U.S. Open's Appeal Reaches New Heights in 2009

Leroy Watson Jr.Senior Writer ISeptember 12, 2009

At Rob York’s behest, Ray Tannock, Ryan Michael and I loosely collaborated on this, a variation of a Creature vs. Creature; to read Ray’s article, click here; to read Ryan’s, click here




I love just about every form of athletic endeavor known to man.


That means that I typically have very difficult decisions to make on the weekends, when sporting events are most frequently contested. This time of year, as so capably pointed out by my good friend Hotnuke, is much more difficult. See for yourself.


Major League Baseball, the National Football League, the National Hockey League, and college football are all competing for our sporting attention right now. Track and field is still in full swing. Golf and auto racing are going strong.


But one of the most festive events of the entire year is being contested right now, and it’s got my full attention for the first time in years.


That’s the U.S. Open tennis championships.


And I’m shocked to admit that the U.S. Open men’s final, had it been contested on Sunday as it was originally scheduled, would have. . .


I can barely type my thoughts. But this year’s USO would have made me tape, or perhaps even outright miss, some (if not all) of Sunday’s NFL opening day action.


Surely, this is sacrilege? Blasphemy?


I know, I know—to some who know me (or think they do, anyway), it would seem that this is an impossibility.


“Where did this come from? Didn’t know you loved tennis that much, but this is the N-F-freakin’-L we’re talking about!”


And honestly, there was an internal struggle (from wellsprings that I did not know existed) as I considered the ramifications of watching the USO this Sunday on the telly.


Some of the rationalizations are obvious.


NFL football will be played for 17 weeks, then the playoffs, and finally the Super Bowl.


The U.S. Open is akin to the Super Bowl of tennis, with all the pomp-and-circumstance, the fact that it is the last major of the year, the build-up and hype associated with it.


It only comes once a year, and this year in particular there is something very special about it.


Roger Federer is still the king of the mountain, and he is playing very well at this juncture. In some camps, he is the overwhelming favorite to win his sixth consecutive USO, as well as his 16th major title, both records for the men’s tour.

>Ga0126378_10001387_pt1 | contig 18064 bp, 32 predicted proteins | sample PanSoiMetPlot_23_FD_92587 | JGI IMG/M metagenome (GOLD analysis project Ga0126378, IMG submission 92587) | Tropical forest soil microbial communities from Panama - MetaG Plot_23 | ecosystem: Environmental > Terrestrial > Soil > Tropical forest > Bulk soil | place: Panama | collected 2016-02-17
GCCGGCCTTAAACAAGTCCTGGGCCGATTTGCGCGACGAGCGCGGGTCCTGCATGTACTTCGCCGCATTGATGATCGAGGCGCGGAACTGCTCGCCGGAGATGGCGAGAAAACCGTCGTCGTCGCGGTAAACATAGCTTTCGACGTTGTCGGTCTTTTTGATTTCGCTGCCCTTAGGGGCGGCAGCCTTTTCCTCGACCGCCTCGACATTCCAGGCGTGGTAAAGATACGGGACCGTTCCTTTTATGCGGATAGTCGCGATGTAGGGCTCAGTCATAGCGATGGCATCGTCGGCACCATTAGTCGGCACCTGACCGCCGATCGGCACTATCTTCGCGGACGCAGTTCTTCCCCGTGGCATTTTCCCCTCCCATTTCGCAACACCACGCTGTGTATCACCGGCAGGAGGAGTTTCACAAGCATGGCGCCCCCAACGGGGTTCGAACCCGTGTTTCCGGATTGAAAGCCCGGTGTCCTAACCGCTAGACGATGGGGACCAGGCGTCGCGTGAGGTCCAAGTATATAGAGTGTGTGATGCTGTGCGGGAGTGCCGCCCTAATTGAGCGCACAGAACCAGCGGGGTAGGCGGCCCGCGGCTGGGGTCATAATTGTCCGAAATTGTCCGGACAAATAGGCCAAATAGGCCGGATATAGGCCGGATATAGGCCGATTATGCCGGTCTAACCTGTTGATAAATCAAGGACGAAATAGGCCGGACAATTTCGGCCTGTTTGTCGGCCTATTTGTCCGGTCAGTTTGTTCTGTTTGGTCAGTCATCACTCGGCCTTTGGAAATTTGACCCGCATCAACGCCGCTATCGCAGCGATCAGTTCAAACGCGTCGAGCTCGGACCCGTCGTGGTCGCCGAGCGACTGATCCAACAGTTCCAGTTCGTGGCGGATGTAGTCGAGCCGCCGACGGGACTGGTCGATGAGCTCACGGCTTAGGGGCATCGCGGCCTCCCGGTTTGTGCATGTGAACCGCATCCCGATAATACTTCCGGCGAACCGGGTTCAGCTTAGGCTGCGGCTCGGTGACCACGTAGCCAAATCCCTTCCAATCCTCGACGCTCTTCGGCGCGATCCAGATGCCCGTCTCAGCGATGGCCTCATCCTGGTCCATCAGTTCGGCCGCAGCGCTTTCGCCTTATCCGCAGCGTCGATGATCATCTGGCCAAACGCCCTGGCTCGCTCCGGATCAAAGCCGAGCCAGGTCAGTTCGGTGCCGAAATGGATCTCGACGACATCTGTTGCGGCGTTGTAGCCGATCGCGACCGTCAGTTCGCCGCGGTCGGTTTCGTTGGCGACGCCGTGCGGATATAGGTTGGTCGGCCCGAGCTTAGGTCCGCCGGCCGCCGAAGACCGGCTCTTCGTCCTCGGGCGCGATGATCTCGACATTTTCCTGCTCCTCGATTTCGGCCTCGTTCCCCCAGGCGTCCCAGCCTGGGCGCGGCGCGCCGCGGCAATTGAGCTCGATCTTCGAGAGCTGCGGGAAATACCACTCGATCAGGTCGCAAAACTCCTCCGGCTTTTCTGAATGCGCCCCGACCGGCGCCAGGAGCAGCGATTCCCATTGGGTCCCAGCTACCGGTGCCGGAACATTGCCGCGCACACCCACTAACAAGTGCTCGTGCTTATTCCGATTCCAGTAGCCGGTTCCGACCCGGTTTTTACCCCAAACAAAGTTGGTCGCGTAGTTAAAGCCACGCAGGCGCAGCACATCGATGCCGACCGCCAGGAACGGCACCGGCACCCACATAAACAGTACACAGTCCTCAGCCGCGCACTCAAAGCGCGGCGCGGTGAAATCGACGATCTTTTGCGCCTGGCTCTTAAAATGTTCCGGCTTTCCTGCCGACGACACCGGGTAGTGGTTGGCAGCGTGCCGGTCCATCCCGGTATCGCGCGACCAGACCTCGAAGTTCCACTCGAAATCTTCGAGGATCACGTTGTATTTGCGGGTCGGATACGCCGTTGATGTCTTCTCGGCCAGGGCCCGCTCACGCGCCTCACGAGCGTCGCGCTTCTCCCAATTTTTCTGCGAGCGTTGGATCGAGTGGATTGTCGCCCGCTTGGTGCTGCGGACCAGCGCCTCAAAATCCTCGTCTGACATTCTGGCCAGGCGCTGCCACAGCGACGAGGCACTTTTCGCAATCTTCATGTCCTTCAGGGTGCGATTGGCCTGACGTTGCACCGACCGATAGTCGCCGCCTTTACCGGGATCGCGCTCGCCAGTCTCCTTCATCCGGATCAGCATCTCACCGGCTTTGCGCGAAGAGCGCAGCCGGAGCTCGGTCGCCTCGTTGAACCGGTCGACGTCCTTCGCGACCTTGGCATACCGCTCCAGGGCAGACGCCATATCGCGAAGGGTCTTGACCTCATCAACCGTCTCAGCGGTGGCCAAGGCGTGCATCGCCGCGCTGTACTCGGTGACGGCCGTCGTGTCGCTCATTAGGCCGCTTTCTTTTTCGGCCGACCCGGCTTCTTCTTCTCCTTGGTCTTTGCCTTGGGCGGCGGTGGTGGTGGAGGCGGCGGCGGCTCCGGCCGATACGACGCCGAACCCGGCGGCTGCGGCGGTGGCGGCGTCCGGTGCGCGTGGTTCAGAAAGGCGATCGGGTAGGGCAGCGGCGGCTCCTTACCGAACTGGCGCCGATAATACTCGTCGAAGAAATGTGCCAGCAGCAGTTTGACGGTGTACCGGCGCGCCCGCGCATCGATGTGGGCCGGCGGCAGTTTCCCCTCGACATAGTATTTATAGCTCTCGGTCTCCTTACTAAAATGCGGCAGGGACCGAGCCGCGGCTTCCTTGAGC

Lurking in the shadows, however, is an in-form Rafael Nadal. And he’s got plenty of incentive to steal the king’s crown.


Nadal was on the shelf for a couple of months with knee injuries. He didn’t get the chance to defend his hallowed Wimbledon singles championship this summer. And a win on the fast Deco surface at Flushing Meadows would give him a career Grand Slam.


That is, of course, if Federer and Nadal even make it to the finals. Federer has the formidable challenge of facing Novak Djokovic, while Nadal has to topple the massive Juan Martin del Potro.


Now, as much as I love my Sunday afternoon football routine—and as much as my wife hates but tolerates it—missing a couple of season-opening games is not as distasteful to me as passing up history in the making.


Don’t get me wrong; there is not another sport around that compares to American football. It’s violence, it’s mayhem, it’s warfare, it’s controlled chaos.


It requires the deep thinking and strategem of chess, with equal doses of courage and disregard for your own physical well-being.


Though both technology and techniques have made the sport downright space-aged, at the end of the day, this relatively primitive principle, highlighted in the words of Vince Lombardi, ultimately rules the gridiron:


Some people try to find things in this game that don't exist but football is only two things: blocking and tackling.”


This year, though, the intrigue of the USO has won me over. Can anyone stop Federer? Is Nadal the kryptonite to Federer’s Superman? Can the Djoker prove to everyone that he is a threat to both of the men ahead of him? Can del Potro win his first major title?


Will Federer’s elegant, graceful game, augmented by healthy doses of power, carry him through? Or will it be Nadal’s endless ball retrieval and indomitable will to win that produces a title?


Perhaps del Potro, he of the big forehand and even bigger serve, will finally break through? Then again, could the clever Serb, Djokovic, figure a way to win his second slam on outdoor hard courts?


Which magician with the wand will exert his will and establish his dominance over Flushing Meadows in 2009? Who will soak in the roars of the rabid New York crowd?


I want to see the final strokes for myself.


There will be some 20 other opportunities to watch NFL football for me. And when the Super Bowl comes, I’m throwing a party again in my home for some of my football-loving friends. I will always love NFL action.


But I was prepared to watch opening week action after I had recorded them, if it came to that.


Thank goodness the New York weather interceded; the men’s final is now scheduled for Monday. This is called “having my cake and eating it too.”


Unless my wife insists on watching the Food Network, which is a debate for another day.